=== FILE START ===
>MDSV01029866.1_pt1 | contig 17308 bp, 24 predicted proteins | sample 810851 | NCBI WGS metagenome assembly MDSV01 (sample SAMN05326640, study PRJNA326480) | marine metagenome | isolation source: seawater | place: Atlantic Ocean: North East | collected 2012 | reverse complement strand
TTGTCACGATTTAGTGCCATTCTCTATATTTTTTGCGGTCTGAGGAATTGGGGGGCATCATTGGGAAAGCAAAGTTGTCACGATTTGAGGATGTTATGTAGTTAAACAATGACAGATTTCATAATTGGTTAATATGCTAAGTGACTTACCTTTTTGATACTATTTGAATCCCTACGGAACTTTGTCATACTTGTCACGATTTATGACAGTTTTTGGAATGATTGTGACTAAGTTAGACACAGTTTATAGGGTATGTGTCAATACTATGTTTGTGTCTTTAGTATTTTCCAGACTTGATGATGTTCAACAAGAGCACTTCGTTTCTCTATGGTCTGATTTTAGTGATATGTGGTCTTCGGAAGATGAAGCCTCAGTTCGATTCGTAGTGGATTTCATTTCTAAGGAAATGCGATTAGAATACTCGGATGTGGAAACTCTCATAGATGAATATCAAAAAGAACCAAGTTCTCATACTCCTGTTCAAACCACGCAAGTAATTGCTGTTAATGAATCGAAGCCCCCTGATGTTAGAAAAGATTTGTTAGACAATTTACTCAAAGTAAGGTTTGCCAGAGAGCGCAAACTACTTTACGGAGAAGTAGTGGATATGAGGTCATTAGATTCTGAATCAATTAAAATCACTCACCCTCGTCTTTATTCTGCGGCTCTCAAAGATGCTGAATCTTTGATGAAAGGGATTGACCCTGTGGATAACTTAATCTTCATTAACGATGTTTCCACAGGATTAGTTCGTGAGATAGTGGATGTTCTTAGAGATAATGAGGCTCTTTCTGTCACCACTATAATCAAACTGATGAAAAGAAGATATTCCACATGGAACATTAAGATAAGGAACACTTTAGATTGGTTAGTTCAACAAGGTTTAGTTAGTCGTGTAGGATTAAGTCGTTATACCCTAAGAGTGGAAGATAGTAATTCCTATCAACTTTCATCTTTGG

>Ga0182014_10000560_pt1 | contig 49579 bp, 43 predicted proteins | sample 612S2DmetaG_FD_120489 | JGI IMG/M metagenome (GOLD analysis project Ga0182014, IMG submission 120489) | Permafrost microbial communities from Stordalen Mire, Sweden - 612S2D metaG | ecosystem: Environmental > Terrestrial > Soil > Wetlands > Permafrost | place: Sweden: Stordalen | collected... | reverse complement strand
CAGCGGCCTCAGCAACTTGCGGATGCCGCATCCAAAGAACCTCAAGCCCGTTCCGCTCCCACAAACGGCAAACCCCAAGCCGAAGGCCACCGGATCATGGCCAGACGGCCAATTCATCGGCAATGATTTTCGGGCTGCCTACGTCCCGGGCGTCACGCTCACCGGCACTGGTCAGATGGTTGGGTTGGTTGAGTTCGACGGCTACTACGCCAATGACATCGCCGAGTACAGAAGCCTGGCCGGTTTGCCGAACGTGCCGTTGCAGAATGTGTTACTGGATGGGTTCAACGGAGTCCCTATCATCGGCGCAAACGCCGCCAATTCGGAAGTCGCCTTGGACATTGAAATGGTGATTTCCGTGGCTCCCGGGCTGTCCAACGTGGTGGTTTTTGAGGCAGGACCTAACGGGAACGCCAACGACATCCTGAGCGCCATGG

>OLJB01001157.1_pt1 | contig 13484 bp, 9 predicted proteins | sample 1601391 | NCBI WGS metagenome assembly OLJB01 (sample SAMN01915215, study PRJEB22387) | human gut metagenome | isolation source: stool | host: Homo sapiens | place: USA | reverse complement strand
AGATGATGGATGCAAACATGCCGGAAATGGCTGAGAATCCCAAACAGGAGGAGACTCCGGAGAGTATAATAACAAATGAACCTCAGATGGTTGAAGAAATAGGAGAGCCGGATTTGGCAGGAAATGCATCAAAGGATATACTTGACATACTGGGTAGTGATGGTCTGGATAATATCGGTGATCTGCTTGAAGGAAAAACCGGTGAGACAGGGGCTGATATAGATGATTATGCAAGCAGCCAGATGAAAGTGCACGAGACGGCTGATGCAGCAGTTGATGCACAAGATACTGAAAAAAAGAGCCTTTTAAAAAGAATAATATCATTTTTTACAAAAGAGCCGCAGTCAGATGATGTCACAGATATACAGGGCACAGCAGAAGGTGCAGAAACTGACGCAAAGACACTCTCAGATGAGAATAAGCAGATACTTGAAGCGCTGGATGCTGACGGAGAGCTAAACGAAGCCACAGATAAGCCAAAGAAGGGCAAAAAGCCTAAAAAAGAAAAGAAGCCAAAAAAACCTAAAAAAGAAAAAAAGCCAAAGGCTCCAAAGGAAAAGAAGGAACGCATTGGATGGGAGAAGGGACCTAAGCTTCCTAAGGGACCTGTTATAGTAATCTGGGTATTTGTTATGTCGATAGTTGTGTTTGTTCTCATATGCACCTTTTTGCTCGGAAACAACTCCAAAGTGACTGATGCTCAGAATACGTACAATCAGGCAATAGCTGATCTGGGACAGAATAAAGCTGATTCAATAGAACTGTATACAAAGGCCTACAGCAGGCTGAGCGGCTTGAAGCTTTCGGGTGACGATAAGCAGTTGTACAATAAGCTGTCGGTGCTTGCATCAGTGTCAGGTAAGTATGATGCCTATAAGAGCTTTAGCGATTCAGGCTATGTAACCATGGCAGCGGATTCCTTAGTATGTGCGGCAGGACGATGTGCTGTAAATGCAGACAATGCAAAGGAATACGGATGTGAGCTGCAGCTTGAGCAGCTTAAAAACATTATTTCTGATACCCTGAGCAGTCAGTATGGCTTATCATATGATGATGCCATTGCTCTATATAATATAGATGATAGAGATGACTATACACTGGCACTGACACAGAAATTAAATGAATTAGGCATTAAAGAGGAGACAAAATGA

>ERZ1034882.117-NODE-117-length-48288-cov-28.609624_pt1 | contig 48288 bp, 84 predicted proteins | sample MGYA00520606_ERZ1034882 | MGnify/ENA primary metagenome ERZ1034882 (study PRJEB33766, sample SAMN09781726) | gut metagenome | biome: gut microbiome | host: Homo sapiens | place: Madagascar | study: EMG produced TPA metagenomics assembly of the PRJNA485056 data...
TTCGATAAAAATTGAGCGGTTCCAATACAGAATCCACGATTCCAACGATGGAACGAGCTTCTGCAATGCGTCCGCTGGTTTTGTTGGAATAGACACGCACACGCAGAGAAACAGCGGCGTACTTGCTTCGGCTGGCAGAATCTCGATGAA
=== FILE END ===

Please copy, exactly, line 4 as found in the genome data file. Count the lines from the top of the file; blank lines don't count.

CAGCGGCCTCAGCAACTTGCGGATGCCGCATCCAAAGAACCTCAAGCCCGTTCCGCTCCCACAAACGGCAAACCCCAAGCCGAAGGCCACCGGATCATGGCCAGACGGCCAATTCATCGGCAATGATTTTCGGGCTGCCTACGTCCCGGGCGTCACGCTCACCGGCACTGGTCAGATGGTTGGGTTGGTTGAGTTCGACGGCTACTACGCCAATGACATCGCCGAGTACAGAAGCCTGGCCGGTTTGCCGAACGTGCCGTTGCAGAATGTGTTACTGGATGGGTTCAACGGAGTCCCTATCATCGGCGCAAACGCCGCCAATTCGGAAGTCGCCTTGGACATTGAAATGGTGATTTCCGTGGCTCCCGGGCTGTCCAACGTGGTGGTTTTTGAGGCAGGACCTAACGGGAACGCCAACGACATCCTGAGCGCCATGG